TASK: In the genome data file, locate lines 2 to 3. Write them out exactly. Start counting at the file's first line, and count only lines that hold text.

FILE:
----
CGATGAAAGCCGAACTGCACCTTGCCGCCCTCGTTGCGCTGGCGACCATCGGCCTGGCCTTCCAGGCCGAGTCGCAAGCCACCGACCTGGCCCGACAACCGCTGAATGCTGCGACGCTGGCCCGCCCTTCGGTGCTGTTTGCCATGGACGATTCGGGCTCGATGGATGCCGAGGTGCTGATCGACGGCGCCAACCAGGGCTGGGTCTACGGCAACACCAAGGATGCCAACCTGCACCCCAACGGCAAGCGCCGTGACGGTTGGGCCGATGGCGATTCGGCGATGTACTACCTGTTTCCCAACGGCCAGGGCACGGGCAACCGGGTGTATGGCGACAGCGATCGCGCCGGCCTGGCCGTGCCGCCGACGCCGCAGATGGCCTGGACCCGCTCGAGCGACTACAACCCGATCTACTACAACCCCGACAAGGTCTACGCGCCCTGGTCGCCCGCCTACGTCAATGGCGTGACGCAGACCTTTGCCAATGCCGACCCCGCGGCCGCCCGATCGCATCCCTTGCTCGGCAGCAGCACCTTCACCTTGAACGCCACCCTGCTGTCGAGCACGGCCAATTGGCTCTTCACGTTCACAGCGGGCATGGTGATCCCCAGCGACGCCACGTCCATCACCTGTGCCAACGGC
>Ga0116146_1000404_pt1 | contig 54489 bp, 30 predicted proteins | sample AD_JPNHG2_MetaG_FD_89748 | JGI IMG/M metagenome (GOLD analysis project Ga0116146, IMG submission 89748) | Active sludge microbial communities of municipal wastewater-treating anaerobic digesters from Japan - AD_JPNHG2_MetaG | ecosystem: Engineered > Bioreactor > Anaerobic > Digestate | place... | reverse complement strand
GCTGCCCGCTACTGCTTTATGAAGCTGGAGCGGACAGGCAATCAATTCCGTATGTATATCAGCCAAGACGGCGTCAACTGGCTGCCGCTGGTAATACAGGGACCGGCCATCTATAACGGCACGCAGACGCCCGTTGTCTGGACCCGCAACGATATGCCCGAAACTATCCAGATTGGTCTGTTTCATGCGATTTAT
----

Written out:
>Ga0116146_1000404_pt1 | contig 54489 bp, 30 predicted proteins | sample AD_JPNHG2_MetaG_FD_89748 | JGI IMG/M metagenome (GOLD analysis project Ga0116146, IMG submission 89748) | Active sludge microbial communities of municipal wastewater-treating anaerobic digesters from Japan - AD_JPNHG2_MetaG | ecosystem: Engineered > Bioreactor > Anaerobic > Digestate | place... | reverse complement strand
GCTGCCCGCTACTGCTTTATGAAGCTGGAGCGGACAGGCAATCAATTCCGTATGTATATCAGCCAAGACGGCGTCAACTGGCTGCCGCTGGTAATACAGGGACCGGCCATCTATAACGGCACGCAGACGCCCGTTGTCTGGACCCGCAACGATATGCCCGAAACTATCCAGATTGGTCTGTTTCATGCGATTTAT